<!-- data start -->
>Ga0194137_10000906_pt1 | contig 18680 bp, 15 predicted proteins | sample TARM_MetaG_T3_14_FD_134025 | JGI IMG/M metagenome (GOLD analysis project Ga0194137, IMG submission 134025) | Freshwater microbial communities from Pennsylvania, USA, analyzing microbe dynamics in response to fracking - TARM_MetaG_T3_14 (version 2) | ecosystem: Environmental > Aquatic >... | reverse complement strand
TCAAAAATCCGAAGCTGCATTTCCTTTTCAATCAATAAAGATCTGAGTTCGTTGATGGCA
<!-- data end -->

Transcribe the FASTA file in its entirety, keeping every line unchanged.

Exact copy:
>Ga0194137_10000906_pt1 | contig 18680 bp, 15 predicted proteins | sample TARM_MetaG_T3_14_FD_134025 | JGI IMG/M metagenome (GOLD analysis project Ga0194137, IMG submission 134025) | Freshwater microbial communities from Pennsylvania, USA, analyzing microbe dynamics in response to fracking - TARM_MetaG_T3_14 (version 2) | ecosystem: Environmental > Aquatic >... | reverse complement strand
TCAAAAATCCGAAGCTGCATTTCCTTTTCAATCAATAAAGATCTGAGTTCGTTGATGGCA